Franzi Baehrle, from Germany, is a video journalist and MA Online Journalism student at Birmingham University. Here, she guest blogs about stumbling into a career as a journalist with a camera, about “doing it yourself” and the need for passion at all times…
So here I am. Writing my very first guest post. About video journalism. Which I just started a few years ago. So I’m not an expert. But I’m passionate. Being a video journalist has probably been the best coincidence in my life. It was nothing more than that.
To be honest, I’d never really heard of that before. Video journalism. Hmm. Until my future boss told me when I applied for a trainee position as a TV journalist in Germany, that they would only work with and train video journalists. Video journalists. I had no idea. But it sounded good. Film all on your own, cut it, write it. Sounded good. And exciting. And I wanted to work in a TV station. So I started my trainee position in 2009. And to be honest, when I looked at my new colleagues, their fingers where flying over the keyboard while they where editing, and I thought: “I will NEVER be able to do that”. Then I was taught to use the camera one like this one. (Some of my colleagues where also shooting as vjs with big cameras. Man. That’s a tough job…)
Then, no five-day workshop. It was more like a “come on, let’s go outside, I’ll show you the main things you need to know about filming with this camera”. And so we did. And not long after that they gave me a camera, a tripod, headphones and a microphone and told me to go out and shoot a story. I was thrown in at the deep end and that was good. The best thing to learn how to shoot video is to go out and do it. Of course, there is a lot you can read about – and you should! You should also talk to colleagues and get tips and feedback. But the best thing is to practice, to make mistakes and learn from them. And there is a lot that can go wrong….
But… since I’ve been starting to shoot videos, I couldn’t image not doing it. And I think you have to be passionate about it to be able to shoot good videos, as well as to always keep on learning.
Still, during my trainee and sometimes also nowadays, I didn’t get the impression that my beloved job had a good reputation. Some people, especially when working in the “old” constellation of a TV team, didn’t seem to see us as proper journalists, just as a cheap, less qualitative version due to cuts in the TV stations. Well, I already ranted about that here.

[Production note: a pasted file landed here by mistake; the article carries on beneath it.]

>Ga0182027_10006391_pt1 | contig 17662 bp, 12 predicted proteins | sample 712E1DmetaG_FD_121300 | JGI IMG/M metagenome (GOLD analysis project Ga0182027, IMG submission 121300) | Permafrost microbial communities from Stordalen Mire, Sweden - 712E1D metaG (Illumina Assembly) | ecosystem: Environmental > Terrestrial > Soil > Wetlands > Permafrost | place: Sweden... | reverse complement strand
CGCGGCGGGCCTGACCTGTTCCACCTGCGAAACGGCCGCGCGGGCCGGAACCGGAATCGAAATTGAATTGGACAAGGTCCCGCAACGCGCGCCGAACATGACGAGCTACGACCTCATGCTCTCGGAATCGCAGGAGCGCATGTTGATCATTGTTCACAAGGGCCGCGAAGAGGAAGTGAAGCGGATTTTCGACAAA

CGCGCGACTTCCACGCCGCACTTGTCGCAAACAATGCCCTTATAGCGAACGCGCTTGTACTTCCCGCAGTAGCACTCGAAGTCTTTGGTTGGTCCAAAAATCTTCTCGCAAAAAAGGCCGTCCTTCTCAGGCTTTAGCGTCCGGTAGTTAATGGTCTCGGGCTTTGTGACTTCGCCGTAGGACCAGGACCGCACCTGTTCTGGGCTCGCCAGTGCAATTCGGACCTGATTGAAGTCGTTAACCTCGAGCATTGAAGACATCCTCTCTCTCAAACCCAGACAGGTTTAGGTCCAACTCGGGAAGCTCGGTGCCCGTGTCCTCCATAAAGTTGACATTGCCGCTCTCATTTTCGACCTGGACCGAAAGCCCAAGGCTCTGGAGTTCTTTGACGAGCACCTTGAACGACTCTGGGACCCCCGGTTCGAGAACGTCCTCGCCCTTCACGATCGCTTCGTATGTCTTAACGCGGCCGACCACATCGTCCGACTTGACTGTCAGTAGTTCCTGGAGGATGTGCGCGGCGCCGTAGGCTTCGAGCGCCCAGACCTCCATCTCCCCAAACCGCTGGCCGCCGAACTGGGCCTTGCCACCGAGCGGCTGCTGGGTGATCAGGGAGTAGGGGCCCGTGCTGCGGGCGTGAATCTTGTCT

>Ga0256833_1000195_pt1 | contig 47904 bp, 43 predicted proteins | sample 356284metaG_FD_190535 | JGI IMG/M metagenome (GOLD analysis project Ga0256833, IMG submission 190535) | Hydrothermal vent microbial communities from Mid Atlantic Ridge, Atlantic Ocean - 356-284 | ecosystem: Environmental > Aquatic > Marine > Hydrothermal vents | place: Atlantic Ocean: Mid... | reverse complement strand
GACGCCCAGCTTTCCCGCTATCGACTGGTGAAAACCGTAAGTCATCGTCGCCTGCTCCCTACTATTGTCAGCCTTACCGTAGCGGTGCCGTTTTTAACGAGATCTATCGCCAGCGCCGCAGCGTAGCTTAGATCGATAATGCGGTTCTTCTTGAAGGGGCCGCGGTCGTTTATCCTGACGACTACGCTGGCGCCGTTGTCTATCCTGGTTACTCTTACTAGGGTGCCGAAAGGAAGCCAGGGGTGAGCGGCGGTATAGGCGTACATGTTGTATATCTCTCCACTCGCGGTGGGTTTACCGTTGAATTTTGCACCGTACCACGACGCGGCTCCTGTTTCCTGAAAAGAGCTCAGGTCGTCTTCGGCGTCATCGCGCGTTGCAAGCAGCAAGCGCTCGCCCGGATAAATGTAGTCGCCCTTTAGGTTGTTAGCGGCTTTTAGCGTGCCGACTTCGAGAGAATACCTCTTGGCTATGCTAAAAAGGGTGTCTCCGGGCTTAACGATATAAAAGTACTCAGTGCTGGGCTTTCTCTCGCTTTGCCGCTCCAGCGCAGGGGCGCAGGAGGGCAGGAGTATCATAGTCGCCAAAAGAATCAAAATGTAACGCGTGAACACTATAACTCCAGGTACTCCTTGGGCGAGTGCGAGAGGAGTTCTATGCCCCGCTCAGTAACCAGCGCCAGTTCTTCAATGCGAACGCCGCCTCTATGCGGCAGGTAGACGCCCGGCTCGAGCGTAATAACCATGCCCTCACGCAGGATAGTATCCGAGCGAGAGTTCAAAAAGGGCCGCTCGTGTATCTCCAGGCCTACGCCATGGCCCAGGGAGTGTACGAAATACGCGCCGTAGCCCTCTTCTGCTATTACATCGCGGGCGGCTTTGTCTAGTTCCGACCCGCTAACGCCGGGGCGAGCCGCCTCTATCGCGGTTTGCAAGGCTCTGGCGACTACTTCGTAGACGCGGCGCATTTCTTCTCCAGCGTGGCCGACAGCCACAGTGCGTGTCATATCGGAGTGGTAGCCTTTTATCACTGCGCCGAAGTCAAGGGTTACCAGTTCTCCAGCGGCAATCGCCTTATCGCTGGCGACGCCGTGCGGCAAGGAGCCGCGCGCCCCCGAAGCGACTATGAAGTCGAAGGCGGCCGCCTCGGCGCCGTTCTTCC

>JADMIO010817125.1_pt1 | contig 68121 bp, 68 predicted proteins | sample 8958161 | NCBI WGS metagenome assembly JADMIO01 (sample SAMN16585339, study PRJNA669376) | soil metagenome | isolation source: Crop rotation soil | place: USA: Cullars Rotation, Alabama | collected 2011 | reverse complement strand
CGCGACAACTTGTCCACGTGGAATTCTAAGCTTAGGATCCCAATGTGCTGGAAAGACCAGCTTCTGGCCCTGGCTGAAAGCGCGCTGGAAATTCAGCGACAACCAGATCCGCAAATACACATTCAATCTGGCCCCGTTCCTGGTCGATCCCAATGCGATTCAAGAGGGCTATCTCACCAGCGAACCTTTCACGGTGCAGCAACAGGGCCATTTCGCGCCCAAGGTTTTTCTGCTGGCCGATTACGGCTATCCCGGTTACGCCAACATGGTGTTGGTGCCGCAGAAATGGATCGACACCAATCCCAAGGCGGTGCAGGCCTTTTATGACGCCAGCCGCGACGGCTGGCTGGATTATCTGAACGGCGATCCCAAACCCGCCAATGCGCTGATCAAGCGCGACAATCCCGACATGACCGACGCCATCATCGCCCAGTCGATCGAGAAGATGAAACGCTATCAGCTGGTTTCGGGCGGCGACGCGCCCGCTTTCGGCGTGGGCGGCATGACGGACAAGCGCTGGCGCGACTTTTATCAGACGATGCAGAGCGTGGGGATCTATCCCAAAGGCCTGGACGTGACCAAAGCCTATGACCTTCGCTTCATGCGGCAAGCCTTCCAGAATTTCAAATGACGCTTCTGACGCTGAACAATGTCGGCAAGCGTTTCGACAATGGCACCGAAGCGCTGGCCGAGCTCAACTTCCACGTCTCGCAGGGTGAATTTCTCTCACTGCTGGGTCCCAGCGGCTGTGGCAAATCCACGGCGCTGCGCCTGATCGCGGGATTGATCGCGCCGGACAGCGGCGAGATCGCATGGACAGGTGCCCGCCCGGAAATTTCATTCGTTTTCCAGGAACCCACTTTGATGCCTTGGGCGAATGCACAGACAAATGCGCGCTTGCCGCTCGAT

I think it’s getting better and better though. And I also think that video journalism will become more and more important, especially regarding online journalism. And: That everyone can be a video journalist. Really. Everyone. Why not?
Filming and interviewing at the same time? Being in charge of the audio, too? Do I look like I have eight arms and two heads? No. So how could I do that?
That’s what many people think. And that’s what I thought. But again, it’s just practice. It is possible to interview and take care of the video and audio at the same time. And it’s possible to learn to edit your footage to a nice story afterwards and take care of the text.
‘It’s frightening at the beginning and absolutely overwhelming. And there will be a lot going wrong when you start. And you won’t stop making mistakes in the future…’
And it’s so much fun. It’s such a good feeling to produce a whole report on your own. To be in charge of everything. And to know in the end that it was you who produced that report. You shot, you wrote, you cut. You’re the camera man/woman, the cutter, the reporter, the sound engineer, the editor. I also think that this can be an advantage, because you know best which pictures you need and want to have, what should be part of the video, which questions you want to ask, you know best how you want to have it cut and how the text should be like.
I remember one shoot where I wanted to take an intern with me and shoot the interviews, as I wanted to chat with my protagonist in front of the camera as well, to act as a reporter. The intern dumped me and I had to go alone, but didn’t want to give up my concept. I just tried to film it all by myself. And it worked.
I had my wireless mic, I turned the little screen of the camera in my direction to see if I was/we were standing in the right place and I checked how far I could move to prevent going out of the frame. I was absolutely happy with the final report and also got some positive feedback from colleagues. I was kind of surprised myself that it worked so well, but it was a good feeling that it actually did. And to know that I’ve learned something else, another possibility. Just by trying it.
And yes, it is frightening at the beginning and absolutely overwhelming. And there will be a lot going wrong when you start. And you won’t stop making mistakes in the future. But how could you learn from it otherwise?
But it gets better and you will feel the joy in doing it. If not, don’t force it. You have to be passionate about this. If you’re not filming with passion, you shouldn’t. That just doesn’t make any sense and won’t lead to a proper result. But give it a try and: don’t give up too soon. Video journalism is not just pressing the red button. It’s a lot more. But it’s great.
More about Franzi